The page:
In May 2008, Jablonski was escorted from the building and put on administrative leave. Sampson was next. Both were given the option of resigning or being fired. The next month, they resigned. Their boss was forced into retirement. At least seven others were disciplined, including employees of the contracts office that should have noticed that Levinson’s invoices didn’t square with his contract.

In secret Senate hearings from late 2007 through early 2008, CIA Deputy Director Stephen Kappes acknowledged the agency had been involved in Levinson’s disappearance and conceded it hadn’t been as forthcoming as it should have been, current and former officials said.

Once the internal review was complete, the CIA gave the family a $2.5 million annuity, which provides tax-free income, multiple people briefed on the deal said.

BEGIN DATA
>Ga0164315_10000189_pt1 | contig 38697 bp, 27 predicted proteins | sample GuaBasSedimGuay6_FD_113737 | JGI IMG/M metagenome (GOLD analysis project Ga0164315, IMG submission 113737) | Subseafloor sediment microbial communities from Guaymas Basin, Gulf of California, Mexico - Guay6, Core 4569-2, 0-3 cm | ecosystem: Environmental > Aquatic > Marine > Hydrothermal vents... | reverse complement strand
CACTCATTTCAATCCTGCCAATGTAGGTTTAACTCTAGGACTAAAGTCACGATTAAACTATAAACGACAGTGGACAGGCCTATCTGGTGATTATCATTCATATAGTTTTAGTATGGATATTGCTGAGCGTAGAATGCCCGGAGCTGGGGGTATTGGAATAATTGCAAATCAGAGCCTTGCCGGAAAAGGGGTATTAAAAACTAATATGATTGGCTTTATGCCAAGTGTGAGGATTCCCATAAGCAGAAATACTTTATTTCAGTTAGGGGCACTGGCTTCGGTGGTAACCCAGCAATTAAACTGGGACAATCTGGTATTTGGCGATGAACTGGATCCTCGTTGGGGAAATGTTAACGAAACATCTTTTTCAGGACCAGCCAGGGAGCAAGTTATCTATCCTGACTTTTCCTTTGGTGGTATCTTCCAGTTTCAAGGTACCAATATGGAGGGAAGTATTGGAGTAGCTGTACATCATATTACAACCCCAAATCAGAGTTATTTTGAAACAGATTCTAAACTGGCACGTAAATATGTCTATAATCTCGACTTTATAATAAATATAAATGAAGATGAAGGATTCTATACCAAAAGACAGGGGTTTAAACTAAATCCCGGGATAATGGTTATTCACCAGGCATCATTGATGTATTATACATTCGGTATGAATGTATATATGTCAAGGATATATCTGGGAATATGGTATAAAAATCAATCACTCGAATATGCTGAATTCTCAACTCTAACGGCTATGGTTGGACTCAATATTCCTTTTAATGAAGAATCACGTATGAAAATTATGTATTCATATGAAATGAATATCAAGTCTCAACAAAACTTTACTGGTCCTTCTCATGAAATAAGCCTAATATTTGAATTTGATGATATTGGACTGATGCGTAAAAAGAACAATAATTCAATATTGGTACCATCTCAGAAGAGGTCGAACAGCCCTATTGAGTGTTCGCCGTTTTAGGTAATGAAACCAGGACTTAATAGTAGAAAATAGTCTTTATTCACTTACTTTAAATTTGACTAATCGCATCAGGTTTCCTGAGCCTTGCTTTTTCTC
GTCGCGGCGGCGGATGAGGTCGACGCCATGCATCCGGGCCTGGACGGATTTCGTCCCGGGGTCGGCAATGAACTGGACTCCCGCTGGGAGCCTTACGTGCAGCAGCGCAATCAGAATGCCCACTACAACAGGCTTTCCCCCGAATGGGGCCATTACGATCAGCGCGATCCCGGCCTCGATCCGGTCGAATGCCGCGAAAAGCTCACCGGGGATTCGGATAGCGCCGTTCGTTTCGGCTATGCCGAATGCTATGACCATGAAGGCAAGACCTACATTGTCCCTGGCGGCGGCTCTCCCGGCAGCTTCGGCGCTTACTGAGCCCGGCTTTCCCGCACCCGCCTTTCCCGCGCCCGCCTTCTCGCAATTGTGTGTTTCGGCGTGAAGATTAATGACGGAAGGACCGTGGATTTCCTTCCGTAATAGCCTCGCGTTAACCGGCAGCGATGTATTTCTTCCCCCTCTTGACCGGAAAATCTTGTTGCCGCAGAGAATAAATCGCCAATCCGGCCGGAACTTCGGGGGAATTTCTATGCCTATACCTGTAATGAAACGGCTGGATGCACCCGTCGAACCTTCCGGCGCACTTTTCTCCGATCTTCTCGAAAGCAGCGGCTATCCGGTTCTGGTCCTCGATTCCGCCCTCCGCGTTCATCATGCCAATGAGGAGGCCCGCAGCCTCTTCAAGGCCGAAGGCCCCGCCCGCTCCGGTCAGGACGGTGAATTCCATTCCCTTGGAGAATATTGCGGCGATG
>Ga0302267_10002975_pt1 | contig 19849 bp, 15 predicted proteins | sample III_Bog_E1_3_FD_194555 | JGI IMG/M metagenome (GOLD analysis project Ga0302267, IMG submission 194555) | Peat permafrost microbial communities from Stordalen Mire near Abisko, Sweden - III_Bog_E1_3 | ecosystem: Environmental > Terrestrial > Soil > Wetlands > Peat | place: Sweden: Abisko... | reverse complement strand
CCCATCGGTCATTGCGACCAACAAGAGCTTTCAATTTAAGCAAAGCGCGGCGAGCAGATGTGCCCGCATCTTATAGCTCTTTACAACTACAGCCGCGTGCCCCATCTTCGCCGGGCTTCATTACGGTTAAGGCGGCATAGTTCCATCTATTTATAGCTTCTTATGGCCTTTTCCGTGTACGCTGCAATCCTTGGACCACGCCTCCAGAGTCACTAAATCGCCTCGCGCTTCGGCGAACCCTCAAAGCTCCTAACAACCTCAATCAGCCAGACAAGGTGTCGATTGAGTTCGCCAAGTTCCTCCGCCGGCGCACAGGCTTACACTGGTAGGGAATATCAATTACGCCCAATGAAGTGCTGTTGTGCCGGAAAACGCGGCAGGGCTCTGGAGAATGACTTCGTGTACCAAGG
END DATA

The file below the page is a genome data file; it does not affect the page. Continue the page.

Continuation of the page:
In an October 2010 interview, Mahmoud Ahmadinejad, president of Iran at the time, said his country was willing to help find Levinson. But he appeared to suggest he had suspicions Levinson was working for the U.S. government. “Of course if it becomes clear what his goal was, or if he was indeed on a mission, then perhaps specific assistance can be given,” Ahmadinejad said.

In late 2010 and early 2011, Levinson’s wife, Christine, received a proof-of-life video and photos that the United States hoped signaled that his captors were willing to negotiate. U.S. and Iranian officials met several times in secret, but got nowhere.

In March 2011, Secretary of State Hillary Rodham Clinton released a statement saying the U.S. had evidence that Levinson was being held “somewhere in southwest Asia.” The implication was that Levinson might be in the hands of terrorist group or criminal organization in Pakistan or Afghanistan, not necessarily in Iran.

Then, a surprising thing happened.


This story was reported beginning in 2010 while Goldman worked at The Associated Press. Goldman, whose byline also appears on a story published Thursday by The Washington Post, is now a staff writer at The Post.